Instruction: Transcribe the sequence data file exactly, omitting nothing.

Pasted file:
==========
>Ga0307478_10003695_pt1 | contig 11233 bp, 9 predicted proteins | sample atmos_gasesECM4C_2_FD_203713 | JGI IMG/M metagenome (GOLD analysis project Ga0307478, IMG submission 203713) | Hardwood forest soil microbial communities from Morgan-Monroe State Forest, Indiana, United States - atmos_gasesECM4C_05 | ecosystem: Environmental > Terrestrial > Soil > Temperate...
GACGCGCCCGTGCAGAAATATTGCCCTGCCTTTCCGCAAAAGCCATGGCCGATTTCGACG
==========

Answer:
>Ga0307478_10003695_pt1 | contig 11233 bp, 9 predicted proteins | sample atmos_gasesECM4C_2_FD_203713 | JGI IMG/M metagenome (GOLD analysis project Ga0307478, IMG submission 203713) | Hardwood forest soil microbial communities from Morgan-Monroe State Forest, Indiana, United States - atmos_gasesECM4C_05 | ecosystem: Environmental > Terrestrial > Soil > Temperate...
GACGCGCCCGTGCAGAAATATTGCCCTGCCTTTCCGCAAAAGCCATGGCCGATTTCGACG